Java Classes: parts 1 2 3 4 5 6
In this section, you'll learn how to write your own Java classes, and how to create objects from them. You've already made a start on classes in the previous section. But we'll go into more detail now. In case you're confused about the difference between an object and class, though, when we talk about a class we're talking about the code itself, the code that sits around doing nothing. When you put the code to work it's an object.
When you create a class, you're writing code to do a particular job. That job might be to do with an employee, but not the company's sales figures at the same time. You would write a separate class for the sales figures. That way, you can re-use the employee class in another project. The sales figures would be redundant data.
When you're trying to come up with your own ideas for classes you should bear in mind that redundancy issue and ask yourself, "Is there any code in this class that doesn't need to be here?"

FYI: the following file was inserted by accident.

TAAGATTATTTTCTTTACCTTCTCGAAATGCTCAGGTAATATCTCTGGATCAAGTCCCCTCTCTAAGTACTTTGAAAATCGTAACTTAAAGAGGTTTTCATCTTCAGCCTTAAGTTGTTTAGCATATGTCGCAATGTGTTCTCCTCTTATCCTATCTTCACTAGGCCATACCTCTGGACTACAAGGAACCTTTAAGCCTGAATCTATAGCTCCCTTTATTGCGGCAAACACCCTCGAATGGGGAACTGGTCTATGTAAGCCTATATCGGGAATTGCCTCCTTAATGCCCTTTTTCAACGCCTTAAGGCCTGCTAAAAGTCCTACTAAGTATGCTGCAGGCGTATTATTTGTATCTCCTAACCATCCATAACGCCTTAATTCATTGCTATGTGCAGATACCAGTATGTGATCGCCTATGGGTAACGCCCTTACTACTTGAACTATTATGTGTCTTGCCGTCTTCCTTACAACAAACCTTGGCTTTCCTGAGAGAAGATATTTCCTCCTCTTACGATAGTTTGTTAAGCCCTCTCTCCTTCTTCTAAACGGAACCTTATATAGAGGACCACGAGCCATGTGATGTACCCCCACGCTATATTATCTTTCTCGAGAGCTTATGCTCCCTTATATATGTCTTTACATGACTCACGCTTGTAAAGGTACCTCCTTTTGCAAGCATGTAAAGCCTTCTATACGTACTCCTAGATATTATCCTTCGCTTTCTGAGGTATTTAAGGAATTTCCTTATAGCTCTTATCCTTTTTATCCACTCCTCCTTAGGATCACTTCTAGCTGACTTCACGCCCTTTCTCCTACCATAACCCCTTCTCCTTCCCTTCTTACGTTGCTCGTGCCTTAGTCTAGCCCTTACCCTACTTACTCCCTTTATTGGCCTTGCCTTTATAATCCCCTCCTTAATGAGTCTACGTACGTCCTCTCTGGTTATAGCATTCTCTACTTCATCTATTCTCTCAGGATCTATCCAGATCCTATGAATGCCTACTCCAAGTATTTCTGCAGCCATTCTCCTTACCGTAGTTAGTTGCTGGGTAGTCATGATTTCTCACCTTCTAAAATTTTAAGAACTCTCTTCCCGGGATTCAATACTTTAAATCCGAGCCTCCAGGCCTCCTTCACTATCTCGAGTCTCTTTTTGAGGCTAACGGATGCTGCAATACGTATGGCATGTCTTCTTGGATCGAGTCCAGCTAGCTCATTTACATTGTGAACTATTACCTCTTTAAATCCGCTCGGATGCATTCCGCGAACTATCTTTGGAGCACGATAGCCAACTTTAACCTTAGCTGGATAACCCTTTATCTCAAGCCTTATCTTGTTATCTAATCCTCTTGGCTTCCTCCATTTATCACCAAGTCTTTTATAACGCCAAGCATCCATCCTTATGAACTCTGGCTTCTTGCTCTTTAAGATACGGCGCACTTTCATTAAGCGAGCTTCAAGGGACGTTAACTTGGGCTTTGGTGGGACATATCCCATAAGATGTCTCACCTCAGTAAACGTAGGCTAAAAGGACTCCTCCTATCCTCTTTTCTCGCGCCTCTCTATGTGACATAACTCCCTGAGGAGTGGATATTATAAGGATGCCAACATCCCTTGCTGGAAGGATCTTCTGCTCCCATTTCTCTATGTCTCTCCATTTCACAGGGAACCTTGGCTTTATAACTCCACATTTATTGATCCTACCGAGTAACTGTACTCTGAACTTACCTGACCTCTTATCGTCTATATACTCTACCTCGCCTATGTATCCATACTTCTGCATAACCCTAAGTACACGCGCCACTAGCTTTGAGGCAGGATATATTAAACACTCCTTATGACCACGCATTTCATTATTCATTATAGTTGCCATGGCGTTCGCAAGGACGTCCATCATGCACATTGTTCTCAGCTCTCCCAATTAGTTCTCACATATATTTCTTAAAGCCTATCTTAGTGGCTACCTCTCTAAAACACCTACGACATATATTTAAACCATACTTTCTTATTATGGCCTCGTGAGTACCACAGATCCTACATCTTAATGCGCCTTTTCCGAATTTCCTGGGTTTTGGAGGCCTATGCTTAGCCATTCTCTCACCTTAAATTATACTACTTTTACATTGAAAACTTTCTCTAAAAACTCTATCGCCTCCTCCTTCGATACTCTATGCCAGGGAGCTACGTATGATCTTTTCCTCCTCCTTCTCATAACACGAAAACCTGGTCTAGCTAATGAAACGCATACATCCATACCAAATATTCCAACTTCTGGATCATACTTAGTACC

For this section's example, we'll write a class that deals with exams. For our example class, we'll make things simple. We'll record the name of the person taking the exam, which exam it was, the score out of 50, and a grade.
Let's make a start.
Create a new Java project for this. Call the package exams, and then change the name of the Main method to ExamDetails. You should then have the following code:
We'll create a second class to handle the exam data. So, in NetBeans, click File from the menu bar at the top. From the File menu, select New File. Highlight Java from the Categories list, and Java Class from the File Types list. Then click Next. On the next screen, enter StudentResults as the class name. Then click Finish. NetBeans will create a second class in your project. You can delete any default comments.
In the next lesson, you'll learn about Field Variables.
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